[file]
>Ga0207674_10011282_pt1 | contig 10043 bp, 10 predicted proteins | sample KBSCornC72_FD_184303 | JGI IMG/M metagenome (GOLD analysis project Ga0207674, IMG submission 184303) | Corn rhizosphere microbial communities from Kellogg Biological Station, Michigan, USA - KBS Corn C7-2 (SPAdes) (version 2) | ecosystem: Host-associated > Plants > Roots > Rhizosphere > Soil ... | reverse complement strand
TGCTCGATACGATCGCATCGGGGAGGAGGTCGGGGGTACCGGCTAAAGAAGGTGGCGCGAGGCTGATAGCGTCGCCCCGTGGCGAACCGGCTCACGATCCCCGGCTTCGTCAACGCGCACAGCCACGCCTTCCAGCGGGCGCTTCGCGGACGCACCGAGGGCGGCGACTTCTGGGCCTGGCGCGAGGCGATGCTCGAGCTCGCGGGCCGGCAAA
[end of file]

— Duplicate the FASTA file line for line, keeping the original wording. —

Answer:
>Ga0207674_10011282_pt1 | contig 10043 bp, 10 predicted proteins | sample KBSCornC72_FD_184303 | JGI IMG/M metagenome (GOLD analysis project Ga0207674, IMG submission 184303) | Corn rhizosphere microbial communities from Kellogg Biological Station, Michigan, USA - KBS Corn C7-2 (SPAdes) (version 2) | ecosystem: Host-associated > Plants > Roots > Rhizosphere > Soil ... | reverse complement strand
TGCTCGATACGATCGCATCGGGGAGGAGGTCGGGGGTACCGGCTAAAGAAGGTGGCGCGAGGCTGATAGCGTCGCCCCGTGGCGAACCGGCTCACGATCCCCGGCTTCGTCAACGCGCACAGCCACGCCTTCCAGCGGGCGCTTCGCGGACGCACCGAGGGCGGCGACTTCTGGGCCTGGCGCGAGGCGATGCTCGAGCTCGCGGGCCGGCAAA